Friday, February 13, 2015

An Art of Poetry by James McAuley

So, this week I was planning on reviewing Owen Barfield's History in English Words, a philological classic from one of the rarer Inklings. Unfortunately, though, some things have come up, and I'll have to postpone that review in favour of a poem.

Not in opaque but limpid wells Lie truth and mystery. (Source)
James McAuley has become one of my favourite poets. This is odd for two reasons. The first is that he is a recent poet, having died less than fifty years ago. The second is that he is Australian, and for years I was unaware of my native land having produced anyone quite so spectacularly good (not even Banjo Paterson). As I've explained in a previous post, McAuley took a long and fascinating journey to become one of the most controversial poets in Australian history, a staunch Christian and anti-modernist, before being more or less hushed up and forgotten after his death.

Today I'd like to share a recent favourite poem. McAuley's style is a little different to many of my favourite poets; he keeps most of his poems short and tight, using words with splendid economy. The real beauty of poetry lies in saying volumes in just a few brief words that conjure up a whole host of harmonious but diverse meanings, allusions, and echoes, so that one line of poem is like the plucking of a string. One does not simply hear a sound; one hears the whole spectrum of lesser vibrations, the third, fifth, and octave of the original note, resounding slowly into silence. That is what reading good poetry is like, and with McAuley's poetry, the effect is particularly notable.

Another thing that recently struck me about McAuley's style is its grace. I'll have another go at describing this quality when I review History in English Words, but for now, let me just describe it as something best experienced in Middle English poetry, medieval chivalric romances, John Bunyan's The Pilgrim's Progress, and the like. It is courtesy in the old Spenserian sense, meaning honest affection shown from a sincere heart. Not merely politeness, but kindness, courtliness, and nobility. Most modern authors, even Christian authors, even my favourites, do not capture this quality. James McAuley does.

An Art of Poetry
by James McAuley

To Vincent Buckley

Since all our keys are lost or broken,
Shall it be thought absurd
If for an art of words I turn
Discreetly to the Word?

Drawn inward by his love, we trace
Art to its secret springs:
What, are we masters in Israel
And do not know these things?

Lord Christ from out his treasury
Brings forth things new and old:
We have those treasures in earthen vessels,
In parables he told,

And in the single images
Of seed, and fish, and stone,
Or, shaped in deed and miracle,
To living poems grown.

Scorn then to darken and contract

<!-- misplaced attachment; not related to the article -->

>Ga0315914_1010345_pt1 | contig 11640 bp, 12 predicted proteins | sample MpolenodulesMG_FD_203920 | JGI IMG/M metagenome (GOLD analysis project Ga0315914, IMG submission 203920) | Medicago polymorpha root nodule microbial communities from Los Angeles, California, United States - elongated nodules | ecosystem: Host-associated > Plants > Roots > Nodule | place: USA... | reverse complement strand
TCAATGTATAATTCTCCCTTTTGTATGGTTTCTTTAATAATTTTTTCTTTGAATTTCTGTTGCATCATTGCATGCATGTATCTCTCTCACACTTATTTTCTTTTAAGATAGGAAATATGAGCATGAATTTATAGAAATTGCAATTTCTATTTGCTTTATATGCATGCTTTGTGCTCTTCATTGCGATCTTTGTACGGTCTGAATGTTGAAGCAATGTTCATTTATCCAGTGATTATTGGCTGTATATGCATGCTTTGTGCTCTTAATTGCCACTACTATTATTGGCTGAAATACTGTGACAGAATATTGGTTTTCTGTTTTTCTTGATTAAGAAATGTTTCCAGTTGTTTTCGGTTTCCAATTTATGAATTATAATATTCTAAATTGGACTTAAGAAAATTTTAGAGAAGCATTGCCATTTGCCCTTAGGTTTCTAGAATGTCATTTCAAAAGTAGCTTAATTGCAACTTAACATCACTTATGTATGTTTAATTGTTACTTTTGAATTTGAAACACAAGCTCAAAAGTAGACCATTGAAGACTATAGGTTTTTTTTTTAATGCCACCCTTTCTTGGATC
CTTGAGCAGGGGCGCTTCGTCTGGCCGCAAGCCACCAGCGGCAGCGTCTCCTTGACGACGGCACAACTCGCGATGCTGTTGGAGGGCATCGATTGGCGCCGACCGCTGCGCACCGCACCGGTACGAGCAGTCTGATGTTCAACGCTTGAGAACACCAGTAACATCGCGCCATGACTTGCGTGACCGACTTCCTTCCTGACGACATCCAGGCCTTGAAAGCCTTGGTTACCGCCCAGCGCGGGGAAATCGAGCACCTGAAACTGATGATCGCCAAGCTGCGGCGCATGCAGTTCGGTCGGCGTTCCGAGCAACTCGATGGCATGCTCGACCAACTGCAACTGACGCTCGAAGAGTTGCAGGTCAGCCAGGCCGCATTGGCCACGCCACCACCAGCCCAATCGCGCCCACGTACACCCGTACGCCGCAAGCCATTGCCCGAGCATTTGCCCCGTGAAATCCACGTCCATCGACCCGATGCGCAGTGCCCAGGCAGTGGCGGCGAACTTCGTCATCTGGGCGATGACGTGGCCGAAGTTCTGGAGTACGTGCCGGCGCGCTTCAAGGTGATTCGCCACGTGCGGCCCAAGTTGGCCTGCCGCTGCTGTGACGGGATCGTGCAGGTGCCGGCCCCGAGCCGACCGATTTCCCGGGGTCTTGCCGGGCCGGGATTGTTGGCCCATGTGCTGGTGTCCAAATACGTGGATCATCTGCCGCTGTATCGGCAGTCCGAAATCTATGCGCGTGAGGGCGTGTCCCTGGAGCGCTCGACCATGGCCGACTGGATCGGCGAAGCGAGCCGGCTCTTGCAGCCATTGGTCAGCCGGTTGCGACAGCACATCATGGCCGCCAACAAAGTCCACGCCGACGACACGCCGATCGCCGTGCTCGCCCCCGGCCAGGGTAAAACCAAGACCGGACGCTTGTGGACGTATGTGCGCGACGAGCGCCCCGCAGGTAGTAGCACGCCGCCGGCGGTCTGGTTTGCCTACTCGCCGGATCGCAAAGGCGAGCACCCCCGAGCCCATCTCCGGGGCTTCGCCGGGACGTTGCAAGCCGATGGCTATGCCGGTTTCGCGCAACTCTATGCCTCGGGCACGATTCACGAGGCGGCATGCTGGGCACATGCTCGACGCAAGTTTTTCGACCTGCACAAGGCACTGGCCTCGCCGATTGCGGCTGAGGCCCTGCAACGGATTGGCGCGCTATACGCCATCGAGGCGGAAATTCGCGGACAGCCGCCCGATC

The landscape of the heart
By individual, arbitrary
And self-expressive art.

Let your speech be ordered wholly
By an intellectual love;
Elucidate the carnal maze
With clear light from above.

Give every image space and air
To grow, or as bird to fly;
So shall one grain of mustard-seed
Quite overspread the sky.

Let your literal figures shine
With pure transparency:
Not in opaque but limpid wells
Lie truth and mystery.

And universal meanings spring
From what the proud pass by:
Only the simplest forms can hold
A vast complexity.

We know, where Christ has set his hand
Only the real remains:
I am impatient for that loss
By which the spirit gains.
 

4 comments:

Jamie W. said...

Beautiful! And so true.

You know, in many ways this reminds me of C.S. Lewis' Christian poetry -- that, too, has that surprising quality of Christian grace (no surprise that Lewis was deeply influenced by Spenser), and it is likewise satisfying to the ear, though it's often overshadowed by Lewis' (admittedly more influential) prose works. (I would say that it reads rather as if an early Metaphysical poet -- on that borderland between the Elizabethan and Metaphysical styles -- were to experience and respond to the twentieth century, which is of course both insightful and delightful.) Lewis was quite modest about his poetic talents, which is probably why they're underappreciated today, but had he been a less great prose stylist, his poetry might be better known!

hopeinbrazil said...

I can't tell you how pleased I am with this post - for many reasons. It's hard to find lovers of truly good poetry. It's hard to find writers of truly good poetry. Thank you for this poem and for introducing me to this author and for your lovely thoughts about him. I can't wait to read more of his work.

Suzannah said...

Jamie, I'm very fond of CS Lewis's poetry, and you're right, it could be very gracious. On the other hand, it could also be absolutely scorching! James McAuley often reminds me of the Metaphysical poets as well--he has a similar economy of words and focus on metaphysics, though he usually doesn't use the "conceits".

Hope, I'm so thrilled to introduce you to James McAuley's works. You can explore more of his work on the Australian Poetry Library: http://www.poetrylibrary.edu.au/poets/mcauley-james/

Jamie W. said...

I agree -- Lewis' poems of political and social (and even literary) comment are excellent as well. One in particular always sends chills down my spine -- the one called "A Cliche Came Out of its Cage."

I hope you don't mind comments slightly derailed from the original post. I'm not nearly as familiar with McAuley's work as I hope to be soon!

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